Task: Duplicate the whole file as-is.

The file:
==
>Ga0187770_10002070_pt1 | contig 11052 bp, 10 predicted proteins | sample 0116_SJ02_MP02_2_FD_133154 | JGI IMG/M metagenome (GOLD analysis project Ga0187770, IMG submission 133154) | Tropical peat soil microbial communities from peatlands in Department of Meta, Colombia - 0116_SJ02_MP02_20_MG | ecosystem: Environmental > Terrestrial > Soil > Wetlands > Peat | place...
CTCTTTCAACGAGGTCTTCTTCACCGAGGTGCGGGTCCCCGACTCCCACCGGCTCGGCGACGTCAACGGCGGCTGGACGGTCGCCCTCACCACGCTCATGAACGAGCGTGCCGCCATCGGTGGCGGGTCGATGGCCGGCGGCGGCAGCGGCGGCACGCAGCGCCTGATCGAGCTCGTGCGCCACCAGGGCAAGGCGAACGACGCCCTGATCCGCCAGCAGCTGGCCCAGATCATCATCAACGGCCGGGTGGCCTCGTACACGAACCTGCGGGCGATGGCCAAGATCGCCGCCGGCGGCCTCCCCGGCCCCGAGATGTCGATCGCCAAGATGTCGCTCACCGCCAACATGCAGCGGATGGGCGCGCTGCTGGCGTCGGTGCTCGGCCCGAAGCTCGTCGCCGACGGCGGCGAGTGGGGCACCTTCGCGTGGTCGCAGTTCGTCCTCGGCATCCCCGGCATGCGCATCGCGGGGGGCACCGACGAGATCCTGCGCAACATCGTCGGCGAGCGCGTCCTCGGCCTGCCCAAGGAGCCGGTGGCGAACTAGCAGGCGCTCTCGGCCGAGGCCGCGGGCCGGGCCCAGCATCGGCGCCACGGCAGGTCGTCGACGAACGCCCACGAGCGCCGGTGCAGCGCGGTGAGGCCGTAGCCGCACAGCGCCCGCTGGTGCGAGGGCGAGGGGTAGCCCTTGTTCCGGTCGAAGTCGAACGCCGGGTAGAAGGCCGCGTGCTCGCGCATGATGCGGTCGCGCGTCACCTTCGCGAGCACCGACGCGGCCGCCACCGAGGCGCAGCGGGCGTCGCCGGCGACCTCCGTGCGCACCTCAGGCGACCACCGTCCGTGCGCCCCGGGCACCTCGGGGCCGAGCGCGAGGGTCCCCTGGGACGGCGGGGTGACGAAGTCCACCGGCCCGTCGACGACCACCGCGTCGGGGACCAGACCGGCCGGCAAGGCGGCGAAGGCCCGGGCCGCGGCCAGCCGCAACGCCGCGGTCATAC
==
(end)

>Ga0187770_10002070_pt1 | contig 11052 bp, 10 predicted proteins | sample 0116_SJ02_MP02_2_FD_133154 | JGI IMG/M metagenome (GOLD analysis project Ga0187770, IMG submission 133154) | Tropical peat soil microbial communities from peatlands in Department of Meta, Colombia - 0116_SJ02_MP02_20_MG | ecosystem: Environmental > Terrestrial > Soil > Wetlands > Peat | place...
CTCTTTCAACGAGGTCTTCTTCACCGAGGTGCGGGTCCCCGACTCCCACCGGCTCGGCGACGTCAACGGCGGCTGGACGGTCGCCCTCACCACGCTCATGAACGAGCGTGCCGCCATCGGTGGCGGGTCGATGGCCGGCGGCGGCAGCGGCGGCACGCAGCGCCTGATCGAGCTCGTGCGCCACCAGGGCAAGGCGAACGACGCCCTGATCCGCCAGCAGCTGGCCCAGATCATCATCAACGGCCGGGTGGCCTCGTACACGAACCTGCGGGCGATGGCCAAGATCGCCGCCGGCGGCCTCCCCGGCCCCGAGATGTCGATCGCCAAGATGTCGCTCACCGCCAACATGCAGCGGATGGGCGCGCTGCTGGCGTCGGTGCTCGGCCCGAAGCTCGTCGCCGACGGCGGCGAGTGGGGCACCTTCGCGTGGTCGCAGTTCGTCCTCGGCATCCCCGGCATGCGCATCGCGGGGGGCACCGACGAGATCCTGCGCAACATCGTCGGCGAGCGCGTCCTCGGCCTGCCCAAGGAGCCGGTGGCGAACTAGCAGGCGCTCTCGGCCGAGGCCGCGGGCCGGGCCCAGCATCGGCGCCACGGCAGGTCGTCGACGAACGCCCACGAGCGCCGGTGCAGCGCGGTGAGGCCGTAGCCGCACAGCGCCCGCTGGTGCGAGGGCGAGGGGTAGCCCTTGTTCCGGTCGAAGTCGAACGCCGGGTAGAAGGCCGCGTGCTCGCGCATGATGCGGTCGCGCGTCACCTTCGCGAGCACCGACGCGGCCGCCACCGAGGCGCAGCGGGCGTCGCCGGCGACCTCCGTGCGCACCTCAGGCGACCACCGTCCGTGCGCCCCGGGCACCTCGGGGCCGAGCGCGAGGGTCCCCTGGGACGGCGGGGTGACGAAGTCCACCGGCCCGTCGACGACCACCGCGTCGGGGACCAGACCGGCCGGCAAGGCGGCGAAGGCCCGGGCCGCGGCCAGCCGCAACGCCGCGGTCATAC